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Sunday, Dec 08, 2019

Sri Lankan PM Mahinda Rajapaksa steps down amid political crisis

The move comes after Sri Lankan Supreme Court declared that the dissolution of Parliament by President Maithripala Sirisena was “illegal”

world Updated: Dec 15, 2018 12:11 IST
HT Correspondent
HT Correspondent
Hindustan Times, Colombo
Sri Lanka's Prime Minister Mahinda Rajapaksa and President Maithripala Sirisena during a rally near Parliament in Colombo, Sri Lanka.
Sri Lanka's Prime Minister Mahinda Rajapaksa and President Maithripala Sirisena during a rally near Parliament in Colombo, Sri Lanka. (REUTERS)
         

Sri Lanka’s Prime Minister Mahinda Rajapaksa resigned on Saturday, news agency PTI reported on Saturday citing media reports.

His son, Namal Rajapaksa, had yesterday said he will quit “to ensure stability of the nation”, after the Supreme Court ordered that he should not exercise the powers of the office he has claimed since October 26.

The apex court’s latest ruling came a day after it unanimously declared that the dissolution of Parliament by President Maithripala Sirisena was “illegal”, in a body blow to the embattled leader, whose controversial decisions plunged the island nation into an unprecedented political turmoil.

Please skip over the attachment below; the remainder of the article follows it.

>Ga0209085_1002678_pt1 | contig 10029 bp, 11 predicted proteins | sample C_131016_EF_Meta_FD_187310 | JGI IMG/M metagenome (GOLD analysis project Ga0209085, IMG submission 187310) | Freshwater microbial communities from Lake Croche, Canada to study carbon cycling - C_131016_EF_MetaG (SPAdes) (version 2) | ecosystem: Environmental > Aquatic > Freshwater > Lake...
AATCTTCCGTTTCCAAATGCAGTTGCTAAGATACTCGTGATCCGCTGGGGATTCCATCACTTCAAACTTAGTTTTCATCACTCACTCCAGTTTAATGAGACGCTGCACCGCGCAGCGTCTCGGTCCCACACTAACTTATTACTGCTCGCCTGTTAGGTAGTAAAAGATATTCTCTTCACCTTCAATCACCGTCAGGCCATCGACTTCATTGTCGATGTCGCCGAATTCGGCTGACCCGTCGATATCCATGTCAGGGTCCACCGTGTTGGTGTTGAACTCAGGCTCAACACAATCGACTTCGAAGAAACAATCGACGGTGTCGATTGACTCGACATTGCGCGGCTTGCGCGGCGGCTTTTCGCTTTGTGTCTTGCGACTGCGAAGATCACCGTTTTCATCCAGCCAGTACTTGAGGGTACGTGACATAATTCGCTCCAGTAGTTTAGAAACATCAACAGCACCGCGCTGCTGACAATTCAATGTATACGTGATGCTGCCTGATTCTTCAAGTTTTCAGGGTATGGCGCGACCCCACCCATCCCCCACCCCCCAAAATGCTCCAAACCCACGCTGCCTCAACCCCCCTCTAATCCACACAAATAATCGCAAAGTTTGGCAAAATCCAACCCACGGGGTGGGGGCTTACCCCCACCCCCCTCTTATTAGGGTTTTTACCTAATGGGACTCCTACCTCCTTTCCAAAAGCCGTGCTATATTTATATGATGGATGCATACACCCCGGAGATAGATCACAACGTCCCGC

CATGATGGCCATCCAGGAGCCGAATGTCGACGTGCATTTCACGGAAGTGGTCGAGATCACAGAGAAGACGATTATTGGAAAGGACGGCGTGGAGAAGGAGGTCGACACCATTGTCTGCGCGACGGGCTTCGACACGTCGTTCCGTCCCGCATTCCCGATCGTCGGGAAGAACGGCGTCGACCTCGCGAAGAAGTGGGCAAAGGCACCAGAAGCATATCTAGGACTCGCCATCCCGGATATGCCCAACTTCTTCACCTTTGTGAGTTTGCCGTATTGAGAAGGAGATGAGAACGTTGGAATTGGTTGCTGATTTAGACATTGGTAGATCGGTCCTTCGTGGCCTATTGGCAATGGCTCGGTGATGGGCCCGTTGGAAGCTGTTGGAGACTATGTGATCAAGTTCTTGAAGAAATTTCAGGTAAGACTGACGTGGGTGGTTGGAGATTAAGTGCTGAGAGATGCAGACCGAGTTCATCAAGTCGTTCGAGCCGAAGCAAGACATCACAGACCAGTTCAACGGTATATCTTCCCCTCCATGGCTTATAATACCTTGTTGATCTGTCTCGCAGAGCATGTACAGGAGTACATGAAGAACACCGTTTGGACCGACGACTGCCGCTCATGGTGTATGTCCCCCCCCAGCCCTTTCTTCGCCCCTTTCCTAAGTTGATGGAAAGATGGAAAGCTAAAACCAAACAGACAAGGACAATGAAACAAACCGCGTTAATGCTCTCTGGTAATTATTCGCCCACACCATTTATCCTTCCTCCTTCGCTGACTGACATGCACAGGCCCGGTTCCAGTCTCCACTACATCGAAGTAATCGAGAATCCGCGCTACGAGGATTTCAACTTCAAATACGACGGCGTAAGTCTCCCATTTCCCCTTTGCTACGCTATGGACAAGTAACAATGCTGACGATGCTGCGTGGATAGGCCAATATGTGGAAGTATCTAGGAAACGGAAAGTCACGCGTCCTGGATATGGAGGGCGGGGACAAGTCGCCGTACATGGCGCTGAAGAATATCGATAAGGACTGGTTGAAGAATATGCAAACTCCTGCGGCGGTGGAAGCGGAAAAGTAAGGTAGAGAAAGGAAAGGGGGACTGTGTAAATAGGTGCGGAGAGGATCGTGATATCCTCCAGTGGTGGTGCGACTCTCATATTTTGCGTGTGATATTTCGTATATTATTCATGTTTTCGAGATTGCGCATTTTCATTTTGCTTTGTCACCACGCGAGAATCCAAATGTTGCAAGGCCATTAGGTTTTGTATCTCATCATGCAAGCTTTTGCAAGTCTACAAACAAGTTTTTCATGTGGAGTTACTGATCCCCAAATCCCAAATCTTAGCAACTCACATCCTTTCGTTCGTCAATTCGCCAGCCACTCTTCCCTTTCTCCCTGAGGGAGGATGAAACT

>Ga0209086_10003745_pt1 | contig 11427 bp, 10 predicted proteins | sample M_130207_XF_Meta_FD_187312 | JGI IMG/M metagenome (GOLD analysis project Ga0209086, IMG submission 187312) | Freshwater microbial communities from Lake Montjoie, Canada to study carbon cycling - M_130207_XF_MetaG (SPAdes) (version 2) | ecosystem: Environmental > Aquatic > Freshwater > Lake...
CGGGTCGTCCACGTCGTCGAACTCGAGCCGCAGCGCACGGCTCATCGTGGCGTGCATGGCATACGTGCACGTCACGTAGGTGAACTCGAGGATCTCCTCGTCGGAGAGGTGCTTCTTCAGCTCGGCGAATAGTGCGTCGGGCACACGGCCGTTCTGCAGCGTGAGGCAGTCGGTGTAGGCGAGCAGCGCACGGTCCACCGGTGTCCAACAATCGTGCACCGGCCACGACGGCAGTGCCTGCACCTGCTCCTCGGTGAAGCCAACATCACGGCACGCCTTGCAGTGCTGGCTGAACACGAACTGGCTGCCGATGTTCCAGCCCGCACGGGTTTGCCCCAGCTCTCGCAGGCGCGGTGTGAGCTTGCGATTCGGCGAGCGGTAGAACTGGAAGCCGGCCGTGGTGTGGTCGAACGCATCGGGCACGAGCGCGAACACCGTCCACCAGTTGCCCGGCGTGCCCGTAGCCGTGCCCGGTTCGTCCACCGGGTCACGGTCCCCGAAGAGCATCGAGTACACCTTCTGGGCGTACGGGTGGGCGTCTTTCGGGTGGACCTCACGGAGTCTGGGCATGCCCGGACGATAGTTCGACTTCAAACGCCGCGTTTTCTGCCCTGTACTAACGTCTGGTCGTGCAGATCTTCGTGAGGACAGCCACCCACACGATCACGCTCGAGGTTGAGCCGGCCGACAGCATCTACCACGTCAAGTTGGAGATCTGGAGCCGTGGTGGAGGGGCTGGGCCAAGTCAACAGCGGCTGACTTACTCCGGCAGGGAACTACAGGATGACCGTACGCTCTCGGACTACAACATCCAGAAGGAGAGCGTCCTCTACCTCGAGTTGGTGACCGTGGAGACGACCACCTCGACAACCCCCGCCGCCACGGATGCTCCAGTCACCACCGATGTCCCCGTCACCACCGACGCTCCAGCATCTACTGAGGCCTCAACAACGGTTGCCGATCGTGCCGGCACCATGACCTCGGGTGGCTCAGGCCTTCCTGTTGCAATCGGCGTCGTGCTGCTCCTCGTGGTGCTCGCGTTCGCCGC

Namal Rajapakse said they will join a coalition with President Maithripala Sirisena who triggered the political crisis on October 26 by sacking Prime Minister Ranil Wickremesinghe and replacing him with former foe Rajapakse.

The latest decision of Rajapakse to back down came as the Supreme Court ruled that he and his purported cabinet should not exercise the powers of the office they claim until he could prove his legitimacy.

The court ruling also meant that the country was effectively without a government and heading for a shut down in the absence of parliament voting for a budget for 2019.

In another blow to Sirisena, the highest court ruled on Thursday that his sacking of parliament on November 9 was illegal and cancelled a snap election he had called for January 5.

Rajapakse failed to prove his majority in parliament and was twice defeated in no-confidence motions on November 14 and 16, but refused to step down.

Wickremesinghe also refused to step down since October 26 maintaining that his sacking was illegal. That issue is currently being canvassed before courts.

Political sources said Sirisena was likely to invite Wickremesinghe to form a new government over the weekend and end the power vacuum.

(With Agencies inputs)